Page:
Ensuring an accurate 2020 Census count is a priority, he said, mentioning the importance of counting all immigrants, college students and senior citizens.
The Brighton Democrat was first elected to the Massachusetts House in 1975, the same year Jim Rice and Fred Lynn were breaking in with the Boston Red Sox, and served there through the 1980s.
In 1990, Galvin defeated former House Speaker George Keverian in the Democratic primary for treasurer, before losing that race to Republican Joe Malone.
Galvin began his long run as secretary of state after defeating Augie Grace in the 1994 Democratic primary and former Republican Sen. Arthur Chase in the general.
In 2002, when he was 51, Galvin briefly ran for governor before opting to seek another term as secretary.
The secretary of state’s office over the years has been assigned a long list of powers and duties. Galvin is the state’s chief securities regulator and election official, oversees public records and lobbyists, and runs the corporations division, the historical commission, and the Massachusetts Archives.
— Michael P. Norton
VIDEO OF THE WEEK
Baker on altered State Police report detailing arrest of judge’s daughter
IN THE NEWS
State police chief steps aside amid arrest report protocol review
Col. Richard McKeon, whom Gov. Charlie Baker appointed to head the State Police in the summer of 2015, will retire this month amid allegations that he improperly ordered a trooper to delete embarrassing details from an arrest report for the daughter of a state Trial Court judge.
McKeon announced his plans to retire late Friday in letters to his fellow police officers and Public Safety Secretary Daniel Bennett, a day after Baker indicated he planned to wrap up an internal investigation into the incident quickly.
The Baker administration launched an investigation into McKeon’s handling of the arrest report of Alli Bibaud after the arresting trooper, Ryan Sceviour, filed a lawsuit against several of his superior officers, including McKeon, claiming he was reprimanded and forced to alter his report to shield Bibaud’s father, a judge, from the public release of embarrassing details.
Judge Timothy Bibaud is a Trial Court judge in Dudley District Court, and oversees the drug court in that jurisdiction.
Alli Bibaud was arrested after Sceviour responded to an accident on Interstate 190 in Worcester last month and found her in possession of a heroin kit. She failed several field sobriety tests and was charged with operating under the influence.
The details later scrubbed from the arrest report included statements made by the defendant that her father was a judge and would be furious with her, and that she would perform sexual acts for leniency, and had done so to obtain drugs in the past.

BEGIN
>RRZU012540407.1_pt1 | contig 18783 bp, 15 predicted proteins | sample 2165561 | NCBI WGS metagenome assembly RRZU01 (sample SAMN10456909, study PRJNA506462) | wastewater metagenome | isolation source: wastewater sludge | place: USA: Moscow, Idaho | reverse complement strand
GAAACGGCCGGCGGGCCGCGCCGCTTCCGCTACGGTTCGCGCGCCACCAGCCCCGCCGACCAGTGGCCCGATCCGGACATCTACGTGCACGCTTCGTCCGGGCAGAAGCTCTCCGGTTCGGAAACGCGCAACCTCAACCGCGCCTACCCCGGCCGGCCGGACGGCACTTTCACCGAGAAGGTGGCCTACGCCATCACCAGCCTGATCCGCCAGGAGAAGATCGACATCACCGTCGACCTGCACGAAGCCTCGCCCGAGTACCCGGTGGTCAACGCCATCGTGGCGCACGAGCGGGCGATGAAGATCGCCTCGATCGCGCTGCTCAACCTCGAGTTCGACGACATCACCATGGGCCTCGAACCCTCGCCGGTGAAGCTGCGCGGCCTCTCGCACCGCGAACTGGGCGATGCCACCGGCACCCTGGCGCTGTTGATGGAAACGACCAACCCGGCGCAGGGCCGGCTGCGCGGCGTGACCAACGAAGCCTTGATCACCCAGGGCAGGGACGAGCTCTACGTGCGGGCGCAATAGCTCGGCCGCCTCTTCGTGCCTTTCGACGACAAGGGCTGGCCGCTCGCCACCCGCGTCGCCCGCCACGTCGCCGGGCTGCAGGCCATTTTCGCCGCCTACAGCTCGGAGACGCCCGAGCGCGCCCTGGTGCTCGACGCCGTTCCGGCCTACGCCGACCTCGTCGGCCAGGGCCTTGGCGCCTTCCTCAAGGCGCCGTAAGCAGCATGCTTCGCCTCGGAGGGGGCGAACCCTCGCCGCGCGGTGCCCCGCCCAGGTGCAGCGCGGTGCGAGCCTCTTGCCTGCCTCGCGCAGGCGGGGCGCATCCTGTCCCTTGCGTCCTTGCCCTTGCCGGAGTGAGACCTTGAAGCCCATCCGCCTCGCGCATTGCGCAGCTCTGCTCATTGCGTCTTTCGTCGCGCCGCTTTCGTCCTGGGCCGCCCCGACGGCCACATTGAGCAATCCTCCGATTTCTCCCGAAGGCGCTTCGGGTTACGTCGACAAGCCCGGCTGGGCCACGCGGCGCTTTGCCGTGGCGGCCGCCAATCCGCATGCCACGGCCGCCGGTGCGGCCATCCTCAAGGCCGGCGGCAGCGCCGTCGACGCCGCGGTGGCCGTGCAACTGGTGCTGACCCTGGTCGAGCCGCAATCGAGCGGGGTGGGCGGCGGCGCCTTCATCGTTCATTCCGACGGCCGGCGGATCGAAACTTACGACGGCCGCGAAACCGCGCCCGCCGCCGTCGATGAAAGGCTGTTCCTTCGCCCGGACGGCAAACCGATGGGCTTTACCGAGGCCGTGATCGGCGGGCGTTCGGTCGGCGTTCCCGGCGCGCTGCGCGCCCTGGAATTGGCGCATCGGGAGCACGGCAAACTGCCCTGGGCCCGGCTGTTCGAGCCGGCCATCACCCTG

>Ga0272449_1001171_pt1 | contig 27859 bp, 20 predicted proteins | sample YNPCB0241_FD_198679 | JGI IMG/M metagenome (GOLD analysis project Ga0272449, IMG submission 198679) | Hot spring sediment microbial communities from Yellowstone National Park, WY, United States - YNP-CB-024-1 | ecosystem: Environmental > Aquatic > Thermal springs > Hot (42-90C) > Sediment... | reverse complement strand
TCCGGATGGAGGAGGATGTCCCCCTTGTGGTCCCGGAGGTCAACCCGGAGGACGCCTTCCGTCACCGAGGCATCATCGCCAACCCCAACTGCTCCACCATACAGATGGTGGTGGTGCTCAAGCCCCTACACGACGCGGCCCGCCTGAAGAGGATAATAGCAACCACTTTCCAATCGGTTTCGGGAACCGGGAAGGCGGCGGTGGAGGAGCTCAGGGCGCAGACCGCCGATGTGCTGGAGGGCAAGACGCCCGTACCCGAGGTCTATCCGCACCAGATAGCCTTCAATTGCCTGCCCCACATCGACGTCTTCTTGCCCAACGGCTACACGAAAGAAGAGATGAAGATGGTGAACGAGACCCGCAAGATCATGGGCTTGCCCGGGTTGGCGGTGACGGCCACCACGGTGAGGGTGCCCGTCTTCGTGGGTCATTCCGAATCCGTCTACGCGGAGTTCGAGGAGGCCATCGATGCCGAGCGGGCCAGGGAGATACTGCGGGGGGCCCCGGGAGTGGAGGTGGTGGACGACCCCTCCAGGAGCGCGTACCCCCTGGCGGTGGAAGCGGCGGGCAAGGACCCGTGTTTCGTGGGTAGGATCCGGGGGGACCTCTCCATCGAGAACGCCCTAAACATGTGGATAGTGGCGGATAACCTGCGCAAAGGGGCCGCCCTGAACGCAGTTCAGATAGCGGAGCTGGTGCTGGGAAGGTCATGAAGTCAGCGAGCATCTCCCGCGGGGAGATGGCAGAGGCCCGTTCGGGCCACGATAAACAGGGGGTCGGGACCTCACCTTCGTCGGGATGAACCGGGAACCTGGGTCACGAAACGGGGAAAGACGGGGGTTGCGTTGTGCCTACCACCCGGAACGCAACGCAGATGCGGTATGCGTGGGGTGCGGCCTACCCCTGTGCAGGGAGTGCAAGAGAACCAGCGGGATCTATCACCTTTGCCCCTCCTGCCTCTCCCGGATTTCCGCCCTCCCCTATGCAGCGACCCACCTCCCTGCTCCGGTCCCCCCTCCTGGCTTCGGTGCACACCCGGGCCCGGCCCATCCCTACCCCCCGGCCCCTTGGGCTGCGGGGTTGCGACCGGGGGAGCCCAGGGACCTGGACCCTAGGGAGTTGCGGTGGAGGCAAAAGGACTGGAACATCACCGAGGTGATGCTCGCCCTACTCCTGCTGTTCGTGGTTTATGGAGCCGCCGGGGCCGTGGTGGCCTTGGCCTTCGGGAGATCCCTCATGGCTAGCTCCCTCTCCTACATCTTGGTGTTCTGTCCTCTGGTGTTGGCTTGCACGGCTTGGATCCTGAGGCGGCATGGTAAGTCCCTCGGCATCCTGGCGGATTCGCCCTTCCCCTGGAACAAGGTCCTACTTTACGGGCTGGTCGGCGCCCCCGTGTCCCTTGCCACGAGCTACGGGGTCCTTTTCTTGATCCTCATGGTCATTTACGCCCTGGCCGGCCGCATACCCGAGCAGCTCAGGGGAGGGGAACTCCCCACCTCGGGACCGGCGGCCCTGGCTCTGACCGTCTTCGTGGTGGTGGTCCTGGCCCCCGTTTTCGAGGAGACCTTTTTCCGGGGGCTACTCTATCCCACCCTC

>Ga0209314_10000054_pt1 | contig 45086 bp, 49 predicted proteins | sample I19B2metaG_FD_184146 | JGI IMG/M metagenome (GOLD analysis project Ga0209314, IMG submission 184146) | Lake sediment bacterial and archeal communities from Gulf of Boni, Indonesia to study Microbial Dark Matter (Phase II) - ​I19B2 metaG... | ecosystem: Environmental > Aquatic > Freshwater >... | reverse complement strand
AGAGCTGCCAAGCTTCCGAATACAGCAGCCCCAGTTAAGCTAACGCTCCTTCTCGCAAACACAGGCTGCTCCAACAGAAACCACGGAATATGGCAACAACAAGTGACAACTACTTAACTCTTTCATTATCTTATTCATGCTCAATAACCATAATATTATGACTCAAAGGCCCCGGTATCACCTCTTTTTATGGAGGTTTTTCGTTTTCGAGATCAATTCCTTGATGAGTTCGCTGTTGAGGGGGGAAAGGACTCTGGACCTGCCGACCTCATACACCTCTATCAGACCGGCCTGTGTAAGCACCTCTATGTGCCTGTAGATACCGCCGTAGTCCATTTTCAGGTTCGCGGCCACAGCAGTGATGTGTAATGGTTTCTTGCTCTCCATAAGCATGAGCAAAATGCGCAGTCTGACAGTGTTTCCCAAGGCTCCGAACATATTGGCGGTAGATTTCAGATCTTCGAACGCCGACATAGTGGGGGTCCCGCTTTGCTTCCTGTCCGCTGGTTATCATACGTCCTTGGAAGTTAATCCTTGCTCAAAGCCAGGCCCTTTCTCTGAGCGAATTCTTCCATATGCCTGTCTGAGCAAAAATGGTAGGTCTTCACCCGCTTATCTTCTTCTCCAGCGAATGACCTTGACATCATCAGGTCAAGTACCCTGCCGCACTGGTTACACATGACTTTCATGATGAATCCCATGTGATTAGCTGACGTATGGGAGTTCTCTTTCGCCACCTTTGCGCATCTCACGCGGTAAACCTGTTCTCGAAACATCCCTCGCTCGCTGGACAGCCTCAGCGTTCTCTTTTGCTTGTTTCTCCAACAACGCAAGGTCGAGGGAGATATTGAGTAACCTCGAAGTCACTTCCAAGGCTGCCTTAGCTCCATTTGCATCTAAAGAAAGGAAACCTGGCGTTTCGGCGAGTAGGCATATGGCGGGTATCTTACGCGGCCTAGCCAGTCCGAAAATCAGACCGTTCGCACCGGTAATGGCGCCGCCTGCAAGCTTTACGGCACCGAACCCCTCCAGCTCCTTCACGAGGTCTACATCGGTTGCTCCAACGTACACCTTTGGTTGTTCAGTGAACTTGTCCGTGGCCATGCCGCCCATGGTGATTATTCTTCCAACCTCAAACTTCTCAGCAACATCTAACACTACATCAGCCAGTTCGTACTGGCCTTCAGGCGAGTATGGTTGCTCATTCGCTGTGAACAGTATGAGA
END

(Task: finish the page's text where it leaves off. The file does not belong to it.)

“Leaving aside the details of the incident which you know, my decisions to instruct subordinates to focus the arrest report on information relevant to the charges made against this individual without compromising the strength of the case is instruction that I have given to the men and women under my command more times than I can remember. This is not unlike the thousands of cases we are involved in every year involving drug addiction,” McKeon wrote in his letter to Bennett.
Baker, in a statement, thanked McKeon for his service and wished him well in retirement.
“The Governor believes that Colonel McKeon made a mistake by getting involved in the Bibaud case and has ordered the State Police to examine procedures for the review of arrest reports. Governor Baker recognizes the motivation to protect those with substance use disorders from potentially embarrassing information contained in their public records and expects the courts to hold the defendant accountable for all charges stemming from this incident,” spokeswoman Lizzy Guyton said.
— Matt Murphy
Spilka takes issue with Baker on health cost containment
Senate Ways and Means Chairwoman Karen Spilka shot back at Gov. Charlie Baker amid the Senate’s second day of debate on a health care overhaul Thursday, taking issue with his claim that the Senate’s bill won’t save any money.
“To be clear, the Senate has never said that this bill does not save money,” Spilka said in a statement before the bill passed 33-6 later that night. “Rather, as I have previously stated, we expect to see total system savings of up to $475M-$525M over the next few years, associated with initiatives to curb pharmaceutical costs, reduce hospital readmissions and slow the growth of hospital spending.”
Spilka, an Ashland Democrat, went one step further, saying the savings estimates she has given are based on analysis Baker’s administration provided the Senate in June.
Speaking to reporters early Thursday afternoon, Baker said his greatest concern with the Senate’s health care bill (S 2022) is that it doesn’t save Massachusetts any money.
“I think the fact that the Senate has acknowledged that its bill doesn’t really save any money was a good thing, I mean it’s basically a statement that they’re not trying to save money here, they’re not trying to chase reforms that are going to make the program more affordable,” he said.
Senators have said their bill, developed outside the normal joint committee process, will control health care costs and reduce hospital readmissions. But insurers claim the bill will lead to increases in premium costs
— Colin A. Young